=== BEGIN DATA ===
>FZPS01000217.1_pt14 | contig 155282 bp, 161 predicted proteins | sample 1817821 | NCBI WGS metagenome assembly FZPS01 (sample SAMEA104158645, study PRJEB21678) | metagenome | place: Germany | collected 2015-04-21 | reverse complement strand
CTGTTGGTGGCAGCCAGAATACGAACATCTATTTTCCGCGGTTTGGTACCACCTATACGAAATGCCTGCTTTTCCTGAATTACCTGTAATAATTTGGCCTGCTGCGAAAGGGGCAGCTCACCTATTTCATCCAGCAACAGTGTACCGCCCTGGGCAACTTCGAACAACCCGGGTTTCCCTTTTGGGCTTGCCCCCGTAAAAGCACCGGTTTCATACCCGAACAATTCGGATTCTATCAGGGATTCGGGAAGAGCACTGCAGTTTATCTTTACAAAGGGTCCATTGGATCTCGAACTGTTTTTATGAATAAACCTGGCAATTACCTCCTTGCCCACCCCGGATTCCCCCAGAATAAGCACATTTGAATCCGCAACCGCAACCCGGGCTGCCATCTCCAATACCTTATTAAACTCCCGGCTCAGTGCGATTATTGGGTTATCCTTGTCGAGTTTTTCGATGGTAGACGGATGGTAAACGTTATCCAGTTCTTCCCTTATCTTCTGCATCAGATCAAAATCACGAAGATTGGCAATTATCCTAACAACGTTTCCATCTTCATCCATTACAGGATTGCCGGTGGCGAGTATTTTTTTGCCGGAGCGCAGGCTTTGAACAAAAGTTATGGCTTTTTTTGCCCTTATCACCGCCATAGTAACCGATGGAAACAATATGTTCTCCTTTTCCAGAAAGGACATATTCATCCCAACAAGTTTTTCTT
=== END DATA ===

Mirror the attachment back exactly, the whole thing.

>FZPS01000217.1_pt14 | contig 155282 bp, 161 predicted proteins | sample 1817821 | NCBI WGS metagenome assembly FZPS01 (sample SAMEA104158645, study PRJEB21678) | metagenome | place: Germany | collected 2015-04-21 | reverse complement strand
CTGTTGGTGGCAGCCAGAATACGAACATCTATTTTCCGCGGTTTGGTACCACCTATACGAAATGCCTGCTTTTCCTGAATTACCTGTAATAATTTGGCCTGCTGCGAAAGGGGCAGCTCACCTATTTCATCCAGCAACAGTGTACCGCCCTGGGCAACTTCGAACAACCCGGGTTTCCCTTTTGGGCTTGCCCCCGTAAAAGCACCGGTTTCATACCCGAACAATTCGGATTCTATCAGGGATTCGGGAAGAGCACTGCAGTTTATCTTTACAAAGGGTCCATTGGATCTCGAACTGTTTTTATGAATAAACCTGGCAATTACCTCCTTGCCCACCCCGGATTCCCCCAGAATAAGCACATTTGAATCCGCAACCGCAACCCGGGCTGCCATCTCCAATACCTTATTAAACTCCCGGCTCAGTGCGATTATTGGGTTATCCTTGTCGAGTTTTTCGATGGTAGACGGATGGTAAACGTTATCCAGTTCTTCCCTTATCTTCTGCATCAGATCAAAATCACGAAGATTGGCAATTATCCTAACAACGTTTCCATCTTCATCCATTACAGGATTGCCGGTGGCGAGTATTTTTTTGCCGGAGCGCAGGCTTTGAACAAAAGTTATGGCTTTTTTTGCCCTTATCACCGCCATAGTAACCGATGGAAACAATATGTTCTCCTTTTCCAGAAAGGACATATTCATCCCAACAAGTTTTTCTT